On August 9, 2014, Darren Wilson, a white police officer in Ferguson, Missouri, shot and killed Michael Brown, a black teenager. The African American community was outraged at what they perceived as another senseless killing of a black young person. Several nights of rioting ensued, prompting Missouri governor Jay Nixon to send in the National Guard to quell the violence.
While there was an obvious need to maintain the peace for public safety, there was much criticism about the heavy-handed tactics of the Missouri police. CNN described the incident as having triggered a national debate on race relations, as well as on the use of force and the militarisation of the police in US.
In situations like these—and one is reminded of other civil disturbances in history, including the 2011 England riots—it isn’t just rioters and criminals who demonstrate a lack of moral standards. While the direct reason for the England riots may have been uncannily similar to that of Missouri’s, experts also identified other underlying causes, including classism, economic decline and the breakdown of social morality.
And it’s easy to understand why. Those in power are not immune to such degeneration. Politicians lie and cheat, while rich businessmen move their money into overseas tax havens to avoid paying their dues to the country that protects them.
Ironically, these tycoons, while wanting to enjoy making millions of dollars in a safe environment where there is social and political stability, reliable transport systems and good schools to educate their children, do not want to contribute to support the structure they profit from.
While the rich can employ expensive tax lawyers who make sure that everything they do is legal, are their actions always ethical and moral? Are their motives any better than those of a criminal or rioter?
What this tells me is that the unrest in our street-level society cannot be disassociated from the moral corruption in the higher ranks, whatever country that may be.
We routinely read of parliamentarians rorting their expense allowances and of politicians who have used the cover of their job to line their own pockets with millions of dollars.
Then we could mention the banks and bankers who have made themselves wealthy while exploiting their customers. Early this year, the Commonwealth Bank of Australia, one of the four “pillar” banks in the country, was found to have committed acts of fraud and financial mismanagement in respect to the funds of its customers. To date, it has paid out some $A52 million in compensation.
Such scandals are symptomatic of our society today. Something is wrong. Society floats in a moral vacuum. We might have an amoral, “feral” culture that ignores decency and morality. But just as evil are the cultured rich and powerful who also ignore laws.
Society today is at war. The battle-front is not in Israel, Palestine or Ukraine. It is here in our midst: it is our own inability to distinguish between right and wrong.
Under the cloak of freedom and tolerance, we have abandoned morality grounded in Judeo-Christian ethics, replacing it with a concept of moral relativism.
Moral relativism has many definitions, but each claims there is no objective basis of determining right or wrong. Rather, everyone determines for themselves what is right or wrong based on their own feelings or cultural norms.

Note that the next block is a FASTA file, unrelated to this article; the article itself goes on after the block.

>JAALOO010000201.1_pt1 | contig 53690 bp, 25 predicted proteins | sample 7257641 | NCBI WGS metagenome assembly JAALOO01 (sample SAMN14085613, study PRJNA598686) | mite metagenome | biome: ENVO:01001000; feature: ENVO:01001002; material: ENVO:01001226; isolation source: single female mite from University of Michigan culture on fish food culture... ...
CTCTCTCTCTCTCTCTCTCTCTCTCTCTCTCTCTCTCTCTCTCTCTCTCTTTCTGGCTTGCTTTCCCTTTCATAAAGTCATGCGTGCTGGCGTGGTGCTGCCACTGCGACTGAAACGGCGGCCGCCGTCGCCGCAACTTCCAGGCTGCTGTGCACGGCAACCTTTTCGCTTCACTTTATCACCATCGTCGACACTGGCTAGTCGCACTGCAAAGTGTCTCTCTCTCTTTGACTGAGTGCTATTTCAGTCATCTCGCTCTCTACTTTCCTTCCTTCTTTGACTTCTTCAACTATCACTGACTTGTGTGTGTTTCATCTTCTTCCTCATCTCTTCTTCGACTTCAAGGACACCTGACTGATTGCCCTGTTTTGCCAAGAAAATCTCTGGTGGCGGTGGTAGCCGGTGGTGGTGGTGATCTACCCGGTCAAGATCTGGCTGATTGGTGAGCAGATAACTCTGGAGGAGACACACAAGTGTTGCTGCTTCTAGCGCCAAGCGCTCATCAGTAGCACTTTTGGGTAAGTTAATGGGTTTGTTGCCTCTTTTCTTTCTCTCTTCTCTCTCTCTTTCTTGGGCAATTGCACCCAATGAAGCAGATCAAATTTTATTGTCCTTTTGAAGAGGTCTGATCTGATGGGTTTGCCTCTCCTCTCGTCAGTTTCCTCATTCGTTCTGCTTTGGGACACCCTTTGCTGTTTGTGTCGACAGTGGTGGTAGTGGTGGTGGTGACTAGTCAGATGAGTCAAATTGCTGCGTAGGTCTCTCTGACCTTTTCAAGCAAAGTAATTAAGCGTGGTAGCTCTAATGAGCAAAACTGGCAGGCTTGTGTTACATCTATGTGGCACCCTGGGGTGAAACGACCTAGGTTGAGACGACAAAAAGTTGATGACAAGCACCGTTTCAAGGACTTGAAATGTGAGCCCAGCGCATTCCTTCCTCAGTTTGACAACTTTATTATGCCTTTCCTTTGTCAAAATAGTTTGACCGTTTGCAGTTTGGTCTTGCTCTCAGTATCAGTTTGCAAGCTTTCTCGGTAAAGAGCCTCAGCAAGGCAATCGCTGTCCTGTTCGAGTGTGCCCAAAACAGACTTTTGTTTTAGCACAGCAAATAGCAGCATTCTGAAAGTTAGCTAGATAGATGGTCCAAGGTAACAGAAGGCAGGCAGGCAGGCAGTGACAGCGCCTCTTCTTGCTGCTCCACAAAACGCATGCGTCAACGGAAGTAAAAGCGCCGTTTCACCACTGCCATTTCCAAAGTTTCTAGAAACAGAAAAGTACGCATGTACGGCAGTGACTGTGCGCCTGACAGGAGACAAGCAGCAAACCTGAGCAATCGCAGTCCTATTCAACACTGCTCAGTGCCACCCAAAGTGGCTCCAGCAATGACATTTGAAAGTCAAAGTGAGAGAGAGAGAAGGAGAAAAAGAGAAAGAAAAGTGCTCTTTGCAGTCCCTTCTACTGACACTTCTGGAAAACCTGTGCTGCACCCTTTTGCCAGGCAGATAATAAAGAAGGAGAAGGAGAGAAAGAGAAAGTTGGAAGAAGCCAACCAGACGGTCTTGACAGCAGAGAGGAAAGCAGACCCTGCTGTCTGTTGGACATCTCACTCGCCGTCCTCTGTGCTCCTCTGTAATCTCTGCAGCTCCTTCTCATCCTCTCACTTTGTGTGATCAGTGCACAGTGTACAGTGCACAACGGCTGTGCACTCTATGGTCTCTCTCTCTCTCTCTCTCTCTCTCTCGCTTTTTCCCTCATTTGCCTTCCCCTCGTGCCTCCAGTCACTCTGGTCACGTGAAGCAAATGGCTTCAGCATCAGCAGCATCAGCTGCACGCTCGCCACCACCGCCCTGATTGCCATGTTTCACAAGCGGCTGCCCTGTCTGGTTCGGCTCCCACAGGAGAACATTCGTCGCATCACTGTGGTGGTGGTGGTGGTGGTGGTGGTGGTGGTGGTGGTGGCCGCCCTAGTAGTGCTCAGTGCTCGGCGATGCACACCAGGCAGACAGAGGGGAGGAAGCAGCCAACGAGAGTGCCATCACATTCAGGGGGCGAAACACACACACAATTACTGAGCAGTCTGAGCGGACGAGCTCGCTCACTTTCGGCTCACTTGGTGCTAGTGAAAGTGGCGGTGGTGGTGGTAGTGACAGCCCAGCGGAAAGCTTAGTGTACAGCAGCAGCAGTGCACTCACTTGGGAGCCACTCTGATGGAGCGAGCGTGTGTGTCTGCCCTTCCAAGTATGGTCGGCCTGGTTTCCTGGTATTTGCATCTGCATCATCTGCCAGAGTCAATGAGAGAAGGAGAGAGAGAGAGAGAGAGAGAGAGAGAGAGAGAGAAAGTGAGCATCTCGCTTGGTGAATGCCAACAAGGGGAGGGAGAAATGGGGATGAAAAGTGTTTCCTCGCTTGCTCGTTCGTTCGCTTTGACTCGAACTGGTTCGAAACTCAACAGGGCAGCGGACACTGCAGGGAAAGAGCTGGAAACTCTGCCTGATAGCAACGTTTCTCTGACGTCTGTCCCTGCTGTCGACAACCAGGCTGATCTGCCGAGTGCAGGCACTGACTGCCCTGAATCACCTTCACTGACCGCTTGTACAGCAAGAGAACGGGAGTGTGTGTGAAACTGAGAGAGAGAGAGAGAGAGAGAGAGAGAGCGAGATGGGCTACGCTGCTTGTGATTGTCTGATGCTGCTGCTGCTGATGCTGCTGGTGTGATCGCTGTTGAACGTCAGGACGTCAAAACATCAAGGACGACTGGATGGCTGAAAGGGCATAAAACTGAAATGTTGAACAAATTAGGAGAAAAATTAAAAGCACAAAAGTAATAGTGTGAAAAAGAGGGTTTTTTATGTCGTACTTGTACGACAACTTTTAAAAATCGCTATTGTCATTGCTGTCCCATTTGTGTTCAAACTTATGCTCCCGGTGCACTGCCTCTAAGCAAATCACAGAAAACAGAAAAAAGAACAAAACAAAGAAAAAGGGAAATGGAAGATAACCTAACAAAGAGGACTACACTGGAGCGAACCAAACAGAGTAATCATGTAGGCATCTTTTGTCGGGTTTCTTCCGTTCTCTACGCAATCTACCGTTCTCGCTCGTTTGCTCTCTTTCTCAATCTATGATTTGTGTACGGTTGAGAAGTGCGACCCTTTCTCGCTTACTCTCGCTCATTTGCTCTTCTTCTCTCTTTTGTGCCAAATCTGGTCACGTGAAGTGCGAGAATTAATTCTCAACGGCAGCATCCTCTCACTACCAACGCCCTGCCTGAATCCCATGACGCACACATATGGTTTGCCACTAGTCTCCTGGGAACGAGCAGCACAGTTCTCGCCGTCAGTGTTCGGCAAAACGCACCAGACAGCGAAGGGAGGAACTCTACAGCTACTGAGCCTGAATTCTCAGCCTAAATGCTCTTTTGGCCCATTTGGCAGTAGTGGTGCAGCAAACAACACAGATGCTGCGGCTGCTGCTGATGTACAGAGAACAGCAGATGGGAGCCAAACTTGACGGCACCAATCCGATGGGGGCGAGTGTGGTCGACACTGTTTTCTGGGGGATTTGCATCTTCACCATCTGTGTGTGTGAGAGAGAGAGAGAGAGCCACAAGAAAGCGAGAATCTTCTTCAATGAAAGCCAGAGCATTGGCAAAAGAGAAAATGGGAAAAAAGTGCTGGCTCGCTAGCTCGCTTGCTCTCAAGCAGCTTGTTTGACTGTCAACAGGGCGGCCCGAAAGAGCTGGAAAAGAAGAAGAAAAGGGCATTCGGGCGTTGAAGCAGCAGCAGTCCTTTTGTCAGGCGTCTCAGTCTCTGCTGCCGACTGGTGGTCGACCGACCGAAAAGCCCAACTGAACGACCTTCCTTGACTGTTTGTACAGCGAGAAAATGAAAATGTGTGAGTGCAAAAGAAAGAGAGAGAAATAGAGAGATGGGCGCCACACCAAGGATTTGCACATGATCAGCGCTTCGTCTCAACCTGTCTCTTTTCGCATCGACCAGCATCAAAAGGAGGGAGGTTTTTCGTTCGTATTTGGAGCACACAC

Is it possible that there are no universally right or wrong actions? What about paedophilia, child molestation, rape, murder or incest? Should society or people have the right to say any of these actions are morally acceptable? Just think about a society where its morals are defined by the perpetrators of the crimes above. Imagine living in this society; imagine the consequences!
Unfortunately, many of the programs we daily view on our TV screens and the things we read about are the consequences of this moral relativism. It allows any behaviour to become permissible and acceptable. Every day we are exposed to it in our entertainment, educational systems and even our laws.
Today, many argue against biblical morality, stating that it is outdated, outmoded and out of touch with today’s world. Is this true? Does morality change with time? Listen to what the biblical king, Solomon, said a long time ago: “What has been will be again, what has been done will be done again; there is nothing new under the sun. Is there anything of which one can say, ‘Look! This is something new’? It was here already, long ago; it was here before our time. No one remembers the former generations, and even those yet to come will not be remembered by those who follow them” (Ecclesiastes 1:9–11).
The immorality that exists at every level of society has a long history. It is an old immorality that began the day Adam and Eve decided to dis-obey God. And it is still a part of our modern society today. The message of the Bible is just as relevant today as it was in the past.
We are living in a time when right is wrong and wrong is right. The apostle Paul, in Romans 7, put it so well when he said, “I would not have known what sin was had it not been for the law. For I would not have known what coveting really was if the law had not said, ‘You shall not covet’ ” (verse 7).
In other words, we need the law of God to help us distinguish right from wrong. Without the law, sin and moral relativism reign.
We would do well to go to the Bible and read God’s Ten Commandments again (found in Exodus 20:1–17). Wouldn’t you rather live in a society that upholds each of these Commandments than one that doesn’t? I know I would.